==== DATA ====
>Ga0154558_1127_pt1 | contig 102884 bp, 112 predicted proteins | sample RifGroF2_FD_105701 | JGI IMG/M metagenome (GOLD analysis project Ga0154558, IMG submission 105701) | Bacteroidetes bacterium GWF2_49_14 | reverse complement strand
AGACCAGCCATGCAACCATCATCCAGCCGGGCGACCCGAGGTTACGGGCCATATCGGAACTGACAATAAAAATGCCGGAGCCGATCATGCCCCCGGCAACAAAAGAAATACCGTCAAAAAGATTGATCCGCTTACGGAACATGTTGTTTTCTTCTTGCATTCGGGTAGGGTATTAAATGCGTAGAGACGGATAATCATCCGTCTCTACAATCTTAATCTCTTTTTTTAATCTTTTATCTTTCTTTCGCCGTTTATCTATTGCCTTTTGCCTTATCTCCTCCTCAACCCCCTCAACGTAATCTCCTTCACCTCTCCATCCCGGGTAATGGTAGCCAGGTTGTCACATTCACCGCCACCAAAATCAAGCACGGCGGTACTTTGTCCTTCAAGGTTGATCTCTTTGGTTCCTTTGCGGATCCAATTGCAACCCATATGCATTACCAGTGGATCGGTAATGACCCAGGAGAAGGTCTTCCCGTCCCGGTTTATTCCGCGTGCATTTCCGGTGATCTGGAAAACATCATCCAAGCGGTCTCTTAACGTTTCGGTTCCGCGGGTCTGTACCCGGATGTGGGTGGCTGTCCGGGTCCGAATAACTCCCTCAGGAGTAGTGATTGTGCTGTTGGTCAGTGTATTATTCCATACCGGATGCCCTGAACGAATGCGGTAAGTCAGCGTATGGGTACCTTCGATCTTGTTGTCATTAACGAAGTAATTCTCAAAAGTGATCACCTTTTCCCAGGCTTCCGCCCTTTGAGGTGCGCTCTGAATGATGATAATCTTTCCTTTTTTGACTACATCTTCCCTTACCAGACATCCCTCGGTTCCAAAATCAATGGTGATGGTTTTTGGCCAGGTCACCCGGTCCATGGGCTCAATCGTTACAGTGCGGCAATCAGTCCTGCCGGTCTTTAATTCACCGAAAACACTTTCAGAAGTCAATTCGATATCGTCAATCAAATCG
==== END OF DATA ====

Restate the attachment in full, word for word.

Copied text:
>Ga0154558_1127_pt1 | contig 102884 bp, 112 predicted proteins | sample RifGroF2_FD_105701 | JGI IMG/M metagenome (GOLD analysis project Ga0154558, IMG submission 105701) | Bacteroidetes bacterium GWF2_49_14 | reverse complement strand
AGACCAGCCATGCAACCATCATCCAGCCGGGCGACCCGAGGTTACGGGCCATATCGGAACTGACAATAAAAATGCCGGAGCCGATCATGCCCCCGGCAACAAAAGAAATACCGTCAAAAAGATTGATCCGCTTACGGAACATGTTGTTTTCTTCTTGCATTCGGGTAGGGTATTAAATGCGTAGAGACGGATAATCATCCGTCTCTACAATCTTAATCTCTTTTTTTAATCTTTTATCTTTCTTTCGCCGTTTATCTATTGCCTTTTGCCTTATCTCCTCCTCAACCCCCTCAACGTAATCTCCTTCACCTCTCCATCCCGGGTAATGGTAGCCAGGTTGTCACATTCACCGCCACCAAAATCAAGCACGGCGGTACTTTGTCCTTCAAGGTTGATCTCTTTGGTTCCTTTGCGGATCCAATTGCAACCCATATGCATTACCAGTGGATCGGTAATGACCCAGGAGAAGGTCTTCCCGTCCCGGTTTATTCCGCGTGCATTTCCGGTGATCTGGAAAACATCATCCAAGCGGTCTCTTAACGTTTCGGTTCCGCGGGTCTGTACCCGGATGTGGGTGGCTGTCCGGGTCCGAATAACTCCCTCAGGAGTAGTGATTGTGCTGTTGGTCAGTGTATTATTCCATACCGGATGCCCTGAACGAATGCGGTAAGTCAGCGTATGGGTACCTTCGATCTTGTTGTCATTAACGAAGTAATTCTCAAAAGTGATCACCTTTTCCCAGGCTTCCGCCCTTTGAGGTGCGCTCTGAATGATGATAATCTTTCCTTTTTTGACTACATCTTCCCTTACCAGACATCCCTCGGTTCCAAAATCAATGGTGATGGTTTTTGGCCAGGTCACCCGGTCCATGGGCTCAATCGTTACAGTGCGGCAATCAGTCCTGCCGGTCTTTAATTCACCGAAAACACTTTCAGAAGTCAATTCGATATCGTCAATCAAATCG